The morning of our last full day was dark and wet, and it stayed like that for a significant portion of the following hours, but after all the relatively nice weather we had until then, we could not really complain. (After all, from the 13 active days we had on the island, it rained for less than a total of 24 hours.)
For breakfast we headed to the bakery (Geirabakari Kaffihus) which appeared in the motion picture “The Secret Life of Walter Mitty” (one of my feel-good movies), where we both enjoyed a last round of the delicious and huge pastries that are so popular all over Iceland.
After food we headed to the waterfalls of Hraunfossar and Barnafoss, following roads 1-50-518. The second half of the drive led through an area of hot springs, we could see several “smoking” fields along the road. As we reached the parking we decided to wait a few minutes before getting out, because we had seen on the weather radar that it would get dry for a half hour between two rain zones very soon – therefore we did not even get wet here! The Hraunfossar was quite special, with dozens (or hundreds) of small waterfall branches cascading down the layered hillside.
On the other hand, the Barnafoss is more like a natural hard-core rafting course – basically a small rough-water-filled canyon just a few minutes further upstream. Before driving further we got a piece of cake and a cup of coffee in the visitor building.
We originally wanted to do a hike up to the Glymur Waterfall, but we had to skip this because the route was not yet officially accessible (each year there is a log laid across the river for the summer – and only for the summer -, and without that it is impossible to reach the more interesting part of the trail with dry feet), and also because non of us wanted to walk hours in the rain. (We were also simply tired from the road trip.) Nevertheless the drive around the Hvalfjörður was still definitely worth it. We included an extra loop over road 48 and 461, but that was not so special (and the sandwiches at Kaffi Kjós were also bit of a letdown for lunch). When we finally made it back to the ring road the traffic got noticeably busier, and as we drove towards the capital the sad feeling that the end of our road trip is coming became more and more imminent :( We headed straight to the centrum and parked under the Harpa. As we still had quite some time to spare we did another walk through the main shopping streets, up to the church, and down to the harbour, before going for dinner at the Reykjavik Fish Restaurant. Even though this was clearly a more tourist-oriented place, we ate the best fish and chips of Iceland here.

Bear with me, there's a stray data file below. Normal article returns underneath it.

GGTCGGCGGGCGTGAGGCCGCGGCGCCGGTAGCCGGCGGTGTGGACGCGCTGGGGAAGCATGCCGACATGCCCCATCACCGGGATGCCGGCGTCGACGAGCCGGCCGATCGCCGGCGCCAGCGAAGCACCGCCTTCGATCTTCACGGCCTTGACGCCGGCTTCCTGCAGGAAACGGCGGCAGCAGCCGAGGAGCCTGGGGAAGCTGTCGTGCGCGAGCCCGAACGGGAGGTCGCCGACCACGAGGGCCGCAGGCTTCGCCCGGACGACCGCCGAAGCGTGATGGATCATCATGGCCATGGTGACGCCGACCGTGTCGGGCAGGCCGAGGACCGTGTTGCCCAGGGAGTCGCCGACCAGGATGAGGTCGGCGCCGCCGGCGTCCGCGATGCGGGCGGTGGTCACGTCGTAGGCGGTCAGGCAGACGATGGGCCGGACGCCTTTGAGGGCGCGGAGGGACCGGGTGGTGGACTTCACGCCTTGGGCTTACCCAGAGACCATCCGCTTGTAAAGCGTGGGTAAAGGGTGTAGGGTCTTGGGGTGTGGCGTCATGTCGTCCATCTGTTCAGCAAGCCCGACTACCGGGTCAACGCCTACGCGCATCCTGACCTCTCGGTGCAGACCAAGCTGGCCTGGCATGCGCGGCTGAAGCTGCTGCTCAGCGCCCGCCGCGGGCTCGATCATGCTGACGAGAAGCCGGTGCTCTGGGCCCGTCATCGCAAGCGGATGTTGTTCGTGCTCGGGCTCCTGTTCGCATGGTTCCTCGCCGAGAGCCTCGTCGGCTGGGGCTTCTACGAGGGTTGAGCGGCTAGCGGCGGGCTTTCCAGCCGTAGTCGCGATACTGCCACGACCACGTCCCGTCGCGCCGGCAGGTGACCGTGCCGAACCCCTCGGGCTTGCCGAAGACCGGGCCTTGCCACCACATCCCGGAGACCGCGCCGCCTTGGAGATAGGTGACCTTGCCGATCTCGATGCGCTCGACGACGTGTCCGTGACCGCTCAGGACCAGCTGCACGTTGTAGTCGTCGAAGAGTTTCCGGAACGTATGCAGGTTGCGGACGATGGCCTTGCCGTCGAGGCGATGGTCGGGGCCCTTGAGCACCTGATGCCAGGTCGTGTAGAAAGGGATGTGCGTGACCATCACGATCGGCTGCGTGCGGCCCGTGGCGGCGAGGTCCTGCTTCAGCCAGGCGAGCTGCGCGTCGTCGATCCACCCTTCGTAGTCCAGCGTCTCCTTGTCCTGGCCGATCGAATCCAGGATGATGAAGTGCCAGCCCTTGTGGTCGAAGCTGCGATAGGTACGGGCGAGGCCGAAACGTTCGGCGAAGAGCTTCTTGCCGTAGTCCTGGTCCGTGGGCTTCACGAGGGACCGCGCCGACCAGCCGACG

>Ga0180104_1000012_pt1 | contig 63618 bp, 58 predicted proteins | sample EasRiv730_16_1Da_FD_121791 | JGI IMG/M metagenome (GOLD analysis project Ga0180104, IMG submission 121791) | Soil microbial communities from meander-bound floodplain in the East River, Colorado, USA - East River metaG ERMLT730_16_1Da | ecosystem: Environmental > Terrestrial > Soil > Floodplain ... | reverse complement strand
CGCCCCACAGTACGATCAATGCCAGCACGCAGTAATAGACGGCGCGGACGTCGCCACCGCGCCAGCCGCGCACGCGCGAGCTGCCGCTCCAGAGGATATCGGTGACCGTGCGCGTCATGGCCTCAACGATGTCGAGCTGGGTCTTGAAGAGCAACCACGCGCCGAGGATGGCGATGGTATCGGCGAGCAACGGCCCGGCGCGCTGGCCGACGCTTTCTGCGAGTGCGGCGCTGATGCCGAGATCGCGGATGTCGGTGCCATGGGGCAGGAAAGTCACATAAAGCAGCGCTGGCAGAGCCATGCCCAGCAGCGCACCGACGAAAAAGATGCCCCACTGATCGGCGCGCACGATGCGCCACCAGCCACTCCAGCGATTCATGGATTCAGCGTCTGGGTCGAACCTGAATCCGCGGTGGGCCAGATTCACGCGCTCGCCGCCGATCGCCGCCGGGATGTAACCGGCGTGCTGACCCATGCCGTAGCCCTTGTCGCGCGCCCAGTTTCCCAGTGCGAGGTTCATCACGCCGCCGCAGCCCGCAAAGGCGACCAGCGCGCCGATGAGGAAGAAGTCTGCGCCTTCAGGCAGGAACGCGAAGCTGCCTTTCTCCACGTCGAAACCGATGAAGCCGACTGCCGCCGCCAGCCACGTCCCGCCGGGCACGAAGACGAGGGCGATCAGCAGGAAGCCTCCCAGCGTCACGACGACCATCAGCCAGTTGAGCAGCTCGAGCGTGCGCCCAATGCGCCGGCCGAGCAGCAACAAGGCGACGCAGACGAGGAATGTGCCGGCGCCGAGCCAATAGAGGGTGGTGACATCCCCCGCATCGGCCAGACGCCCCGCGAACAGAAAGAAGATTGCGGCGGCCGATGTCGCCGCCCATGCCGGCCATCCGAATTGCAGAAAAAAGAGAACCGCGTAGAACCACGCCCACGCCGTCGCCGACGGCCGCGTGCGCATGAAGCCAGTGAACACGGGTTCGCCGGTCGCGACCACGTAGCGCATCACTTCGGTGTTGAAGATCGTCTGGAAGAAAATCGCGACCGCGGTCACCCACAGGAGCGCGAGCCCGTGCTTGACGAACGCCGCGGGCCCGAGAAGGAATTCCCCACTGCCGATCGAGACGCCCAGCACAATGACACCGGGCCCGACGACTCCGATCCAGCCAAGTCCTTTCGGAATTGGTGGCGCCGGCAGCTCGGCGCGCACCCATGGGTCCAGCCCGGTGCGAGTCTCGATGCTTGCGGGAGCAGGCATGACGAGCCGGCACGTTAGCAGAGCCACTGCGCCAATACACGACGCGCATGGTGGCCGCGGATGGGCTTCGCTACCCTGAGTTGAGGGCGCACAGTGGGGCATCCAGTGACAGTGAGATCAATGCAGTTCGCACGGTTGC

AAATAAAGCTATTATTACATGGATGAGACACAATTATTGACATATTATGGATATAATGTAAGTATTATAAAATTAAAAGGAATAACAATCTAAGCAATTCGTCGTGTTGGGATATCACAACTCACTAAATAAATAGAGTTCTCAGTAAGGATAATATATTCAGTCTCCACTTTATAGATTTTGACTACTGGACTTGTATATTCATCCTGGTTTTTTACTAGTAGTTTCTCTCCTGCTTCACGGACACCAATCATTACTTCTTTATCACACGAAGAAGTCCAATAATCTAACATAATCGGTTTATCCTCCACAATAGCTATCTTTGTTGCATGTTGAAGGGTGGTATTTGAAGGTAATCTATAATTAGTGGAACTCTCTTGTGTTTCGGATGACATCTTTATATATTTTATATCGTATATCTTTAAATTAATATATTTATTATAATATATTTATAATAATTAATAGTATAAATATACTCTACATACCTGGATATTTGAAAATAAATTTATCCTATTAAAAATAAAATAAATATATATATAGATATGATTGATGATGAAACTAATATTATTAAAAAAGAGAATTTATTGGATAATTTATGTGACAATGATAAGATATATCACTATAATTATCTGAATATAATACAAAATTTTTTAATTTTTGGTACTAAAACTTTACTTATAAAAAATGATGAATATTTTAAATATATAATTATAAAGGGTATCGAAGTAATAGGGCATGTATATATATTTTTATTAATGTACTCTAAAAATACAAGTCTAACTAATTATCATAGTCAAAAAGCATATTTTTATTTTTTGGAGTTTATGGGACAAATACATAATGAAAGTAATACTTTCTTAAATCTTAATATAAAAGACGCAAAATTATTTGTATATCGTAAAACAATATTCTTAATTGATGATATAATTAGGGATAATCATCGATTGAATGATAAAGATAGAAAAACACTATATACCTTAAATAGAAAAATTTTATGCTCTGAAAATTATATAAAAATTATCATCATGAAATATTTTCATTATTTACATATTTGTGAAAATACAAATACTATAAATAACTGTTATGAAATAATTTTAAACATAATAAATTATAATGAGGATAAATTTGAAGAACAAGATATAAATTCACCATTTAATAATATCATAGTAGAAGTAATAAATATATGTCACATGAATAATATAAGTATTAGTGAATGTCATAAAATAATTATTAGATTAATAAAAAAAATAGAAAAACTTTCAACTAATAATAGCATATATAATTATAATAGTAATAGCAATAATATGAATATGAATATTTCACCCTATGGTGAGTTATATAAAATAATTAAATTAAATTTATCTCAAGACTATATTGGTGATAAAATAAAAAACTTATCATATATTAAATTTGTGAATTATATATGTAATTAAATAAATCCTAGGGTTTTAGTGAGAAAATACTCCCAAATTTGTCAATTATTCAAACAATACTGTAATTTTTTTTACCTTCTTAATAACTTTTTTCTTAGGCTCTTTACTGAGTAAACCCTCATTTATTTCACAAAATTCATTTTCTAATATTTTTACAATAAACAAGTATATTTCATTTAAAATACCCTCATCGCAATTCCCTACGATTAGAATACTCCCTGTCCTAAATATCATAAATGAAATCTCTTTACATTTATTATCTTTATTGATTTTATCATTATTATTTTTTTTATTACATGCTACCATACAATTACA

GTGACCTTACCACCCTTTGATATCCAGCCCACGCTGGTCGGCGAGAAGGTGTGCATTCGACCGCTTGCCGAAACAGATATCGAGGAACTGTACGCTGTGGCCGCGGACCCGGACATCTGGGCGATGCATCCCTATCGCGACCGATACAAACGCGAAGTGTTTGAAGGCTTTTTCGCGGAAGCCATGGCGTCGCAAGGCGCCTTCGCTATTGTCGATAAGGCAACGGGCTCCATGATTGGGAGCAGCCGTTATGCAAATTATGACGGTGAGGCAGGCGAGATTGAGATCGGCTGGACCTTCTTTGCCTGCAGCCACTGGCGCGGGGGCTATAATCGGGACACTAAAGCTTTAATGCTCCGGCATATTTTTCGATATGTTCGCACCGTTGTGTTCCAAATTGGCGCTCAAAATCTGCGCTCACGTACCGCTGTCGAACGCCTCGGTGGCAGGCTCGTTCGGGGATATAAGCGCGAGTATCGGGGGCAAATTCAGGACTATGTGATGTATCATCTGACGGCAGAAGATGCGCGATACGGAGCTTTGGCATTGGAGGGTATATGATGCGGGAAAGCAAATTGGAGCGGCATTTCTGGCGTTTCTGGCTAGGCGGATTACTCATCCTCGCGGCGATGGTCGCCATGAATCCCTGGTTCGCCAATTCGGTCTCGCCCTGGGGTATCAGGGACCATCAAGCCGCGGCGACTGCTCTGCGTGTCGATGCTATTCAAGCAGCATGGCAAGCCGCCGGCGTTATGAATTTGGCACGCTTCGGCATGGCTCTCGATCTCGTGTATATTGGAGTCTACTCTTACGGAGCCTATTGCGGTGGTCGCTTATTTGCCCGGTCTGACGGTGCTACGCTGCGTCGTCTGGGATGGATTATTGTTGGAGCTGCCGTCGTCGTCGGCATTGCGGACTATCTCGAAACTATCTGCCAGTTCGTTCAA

Around six we got back into the car and drove to a hotel close by the airport (Bed and Breakfast Keflavík Airport Hotel). After checking in we dropped the car off at the rental company – with 3250 kms in it. It was a lot of driving, but it was definitely worth it. A free shuttle service took us back to the hotel, and a very short night’s sleep (and a rushed breakfast) later back to the airport (at 5:30) too…
Iceland was really beautiful, I can only recommend it, and I hope that we will still go back one day for the Westfjords (and the Northern lights)… Honestly 13 days is more or less the minimum time you need for a whole circle around the island, but three weeks would be more optimal for a relaxed holiday. Arranging everything individually, planning and booking things on our own (and of course the numerous hot dogs and fish and chips from the N1 stations, plus the snacks from the Bonus supermarket) saved us almost 50% of the price offered by travel agencies, so it was not so horribly expensive either after all. Going in May was also a good decision, as most places were not too busy yet, and the weather was also mostly dry (although of course not very warm). But if you want to see the green Iceland, then you will have to go during the peak season…